HIV Testing
& Treatment

Know Your Status.

The only way to know if you have HIV is to be tested. You can be symptom free for years without knowing you have the virus. This is why testing is so important.

The Centers for Disease Control and Prevention (CDC) recommend that all person aged 13-64 get tested at least once for HIV so you know your status – even if you are not at risk.

Testing for HIV is quick, easy, and confidential. You may even qualify for free testing. Adagio Health understands that getting tested for HIV/AIDS is a stressful situation. We ensure that your information and results are kept confidential. Our practitioners will notify you of your results privately and are prepared to respond to any questions or concerns that you may have.  HIV testing might involve a blood draw or perhaps a mouth swab, depending on where you receive your testing.

Find a testing location near you.

FAQs about HIV Testing

You should get tested if you have ever:
  • Had unprotected oral, vaginal, or anal sex with a partner who’s HIV status is positive or unknown.
  • Have had multiple sexual partners.
  • Shared needles for IV drug use.
  • Shared needles for piercings or tattooing or used needles that were not sterilized.
  • Engaged in any other behaviors that you feel may have put you at risk for exposure.
The CDC recommends everyone between the ages of 13 and 64 get tested for HIV at least once as part of routine health care. About 1 in 8 people in the United States who have HIV don’t know they have it.

You should have an HIV test during a medical check-up—just like you have a blood test or a urine test to be sure you are healthy.

People with certain risk factors should get tested more often. If you were HIV-negative the last time you were tested and answer yes to any of the following questions, you should get an HIV test because these things increase your chances of getting HIV:
  • Are you a man who has had sex with another man?
  • Have you had sex, either anal or vaginal, with an HIV-positive partner?
  • Have you had more than one sex partner since your last HIV test?
  • Have you injected drugs and shared needles or works (i.e. water or cotton) with others?
  • Have you been diagnosed with or sought treatment for another STI?
  • Have you been diagnosed with or treated for hepatitis or tuberculosis (TB)?
  • Have you had sex with someone who could answer yes to any of the above questions or a partner whose sexual history you don’t know?

For more information, please visit: https://www.aids.gov/hiv-aids-basics/prevention/hiv-testing/hiv-testing-frequency/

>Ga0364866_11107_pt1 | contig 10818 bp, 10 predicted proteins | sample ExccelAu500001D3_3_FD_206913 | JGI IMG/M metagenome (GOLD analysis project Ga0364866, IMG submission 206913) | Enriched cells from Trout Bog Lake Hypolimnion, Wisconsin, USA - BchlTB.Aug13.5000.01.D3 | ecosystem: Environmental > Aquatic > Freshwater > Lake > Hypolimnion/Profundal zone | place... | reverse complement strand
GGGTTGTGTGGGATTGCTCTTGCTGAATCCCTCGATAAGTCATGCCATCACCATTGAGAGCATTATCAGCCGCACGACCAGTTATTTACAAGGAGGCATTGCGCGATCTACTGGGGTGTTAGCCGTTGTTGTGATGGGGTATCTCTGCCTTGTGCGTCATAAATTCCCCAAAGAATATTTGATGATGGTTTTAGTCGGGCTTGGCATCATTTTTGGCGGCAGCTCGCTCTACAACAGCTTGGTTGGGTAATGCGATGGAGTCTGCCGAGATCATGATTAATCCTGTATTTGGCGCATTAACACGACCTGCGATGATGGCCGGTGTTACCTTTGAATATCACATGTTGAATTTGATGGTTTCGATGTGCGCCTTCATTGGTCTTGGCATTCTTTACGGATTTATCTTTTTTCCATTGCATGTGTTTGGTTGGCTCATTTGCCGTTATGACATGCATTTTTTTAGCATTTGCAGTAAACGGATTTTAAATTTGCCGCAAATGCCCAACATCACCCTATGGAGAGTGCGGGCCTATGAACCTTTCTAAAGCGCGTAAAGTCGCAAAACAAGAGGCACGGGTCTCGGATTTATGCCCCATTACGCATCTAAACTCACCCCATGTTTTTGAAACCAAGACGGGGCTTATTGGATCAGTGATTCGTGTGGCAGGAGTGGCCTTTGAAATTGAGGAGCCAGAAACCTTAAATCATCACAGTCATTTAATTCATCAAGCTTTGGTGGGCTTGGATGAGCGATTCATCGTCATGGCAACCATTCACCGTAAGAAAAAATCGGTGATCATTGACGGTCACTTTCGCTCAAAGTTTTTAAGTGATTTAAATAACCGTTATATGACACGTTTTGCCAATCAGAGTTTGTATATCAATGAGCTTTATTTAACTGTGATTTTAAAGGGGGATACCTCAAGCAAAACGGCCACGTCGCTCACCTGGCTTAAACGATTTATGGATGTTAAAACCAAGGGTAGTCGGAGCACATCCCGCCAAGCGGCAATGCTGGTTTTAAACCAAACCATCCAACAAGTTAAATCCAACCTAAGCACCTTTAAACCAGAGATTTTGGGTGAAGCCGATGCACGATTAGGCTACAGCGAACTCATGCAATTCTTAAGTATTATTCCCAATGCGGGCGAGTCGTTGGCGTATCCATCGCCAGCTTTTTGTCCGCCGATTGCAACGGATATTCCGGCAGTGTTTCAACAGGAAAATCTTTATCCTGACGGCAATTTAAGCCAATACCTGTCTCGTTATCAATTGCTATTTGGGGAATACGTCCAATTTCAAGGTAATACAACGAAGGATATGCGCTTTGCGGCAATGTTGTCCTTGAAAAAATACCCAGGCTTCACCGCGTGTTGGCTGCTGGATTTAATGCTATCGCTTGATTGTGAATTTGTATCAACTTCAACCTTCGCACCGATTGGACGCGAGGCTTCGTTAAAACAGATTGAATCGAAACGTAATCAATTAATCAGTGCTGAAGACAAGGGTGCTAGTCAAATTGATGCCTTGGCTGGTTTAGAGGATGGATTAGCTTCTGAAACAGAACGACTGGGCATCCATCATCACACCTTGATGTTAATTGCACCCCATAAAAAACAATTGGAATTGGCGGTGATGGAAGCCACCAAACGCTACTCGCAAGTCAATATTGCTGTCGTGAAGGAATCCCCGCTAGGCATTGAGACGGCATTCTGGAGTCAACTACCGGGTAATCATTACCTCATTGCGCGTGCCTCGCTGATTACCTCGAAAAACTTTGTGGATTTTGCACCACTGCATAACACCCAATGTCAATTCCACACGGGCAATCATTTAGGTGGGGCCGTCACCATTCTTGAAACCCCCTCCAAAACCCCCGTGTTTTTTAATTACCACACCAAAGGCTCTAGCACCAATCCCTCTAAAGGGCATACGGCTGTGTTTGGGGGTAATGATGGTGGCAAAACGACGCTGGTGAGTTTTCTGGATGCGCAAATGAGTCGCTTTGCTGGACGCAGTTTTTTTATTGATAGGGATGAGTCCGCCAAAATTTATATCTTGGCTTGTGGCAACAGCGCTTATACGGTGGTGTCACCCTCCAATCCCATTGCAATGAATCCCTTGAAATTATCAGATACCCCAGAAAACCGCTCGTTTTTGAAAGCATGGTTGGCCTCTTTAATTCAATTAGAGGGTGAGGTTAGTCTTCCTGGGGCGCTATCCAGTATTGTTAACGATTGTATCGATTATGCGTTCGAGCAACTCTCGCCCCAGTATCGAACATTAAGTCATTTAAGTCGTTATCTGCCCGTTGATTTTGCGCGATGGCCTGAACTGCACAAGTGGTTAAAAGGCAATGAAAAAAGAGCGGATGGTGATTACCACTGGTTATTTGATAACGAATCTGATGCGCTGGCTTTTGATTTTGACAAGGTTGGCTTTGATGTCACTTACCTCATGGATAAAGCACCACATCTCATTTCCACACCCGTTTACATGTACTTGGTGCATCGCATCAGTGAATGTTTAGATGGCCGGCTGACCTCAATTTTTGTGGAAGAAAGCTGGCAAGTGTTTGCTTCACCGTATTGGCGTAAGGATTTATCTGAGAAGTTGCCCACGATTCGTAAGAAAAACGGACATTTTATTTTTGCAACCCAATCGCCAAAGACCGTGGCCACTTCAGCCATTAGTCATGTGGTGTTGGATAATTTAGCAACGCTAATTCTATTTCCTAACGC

HIV is generally diagnosed by a blood test or a cell sample taken by swabbing the inside of your check for the presence of the antibodies to the virus.

It can take 3 to 12 weeks after someone is infected for HIV antibodies to be detectable, so it’s important to get tested often if you’re at risk.

If given a positive result, follow-up testing will be required to establish an HIV diagnosis. If you test positive on both the initial and follow-up tests, it means you are HIV-positive. Normally, it takes a few days to a few weeks to get results of an HIV test, though some rapid HIV tests can give results within about 20 minutes.

For more information about what to expect, please see: http://www.mayoclinic.org/tests-procedures/hiv-testing/details/what-you-can-expect/rec-20306002

Additional Resources

Allies for Health + Wellbeing  (formerly the Pittsburgh AIDS Task Force)
As the oldest and largest AIDS service organization in Southwestern Pennsylvania, Allies for Health + Wellbeing is dedicated to supporting and empowering all individuals living with HIV/AIDS, and to be relentless in preventing the spread of infection. Allies is a leader in providing comprehensive support services that improve the health and quality of life for those living with HIV/AIDS in southwestern Pennsylvania.  For information about testing and locations, please visit: http://www.patf.org/get-tested/hours-locations

The Center for Disease Control and Prevention
As a part of its overall public health mission, CDC provides leadership in helping control the HIV/AIDS epidemic by working with community, state, national, and international partners in surveillance, research, and prevention and evaluation activities. These activities are critically important because CDC estimates that about 1.2 million Americans are living with HIV, and that 12.8% of these persons do not know they are infected.

In addition, the number of people living with AIDS is increasing, as effective new drug therapies keep HIV-infected persons healthy longer and dramatically reduce the death rate. CDC’s programs work to improve treatment, care, and support for persons living with HIV/AIDS and to build capacity and infrastructure to address the HIV/AIDS epidemic in the United States and around the world.
For information, please visit https://www.cdc.gov/hiv/.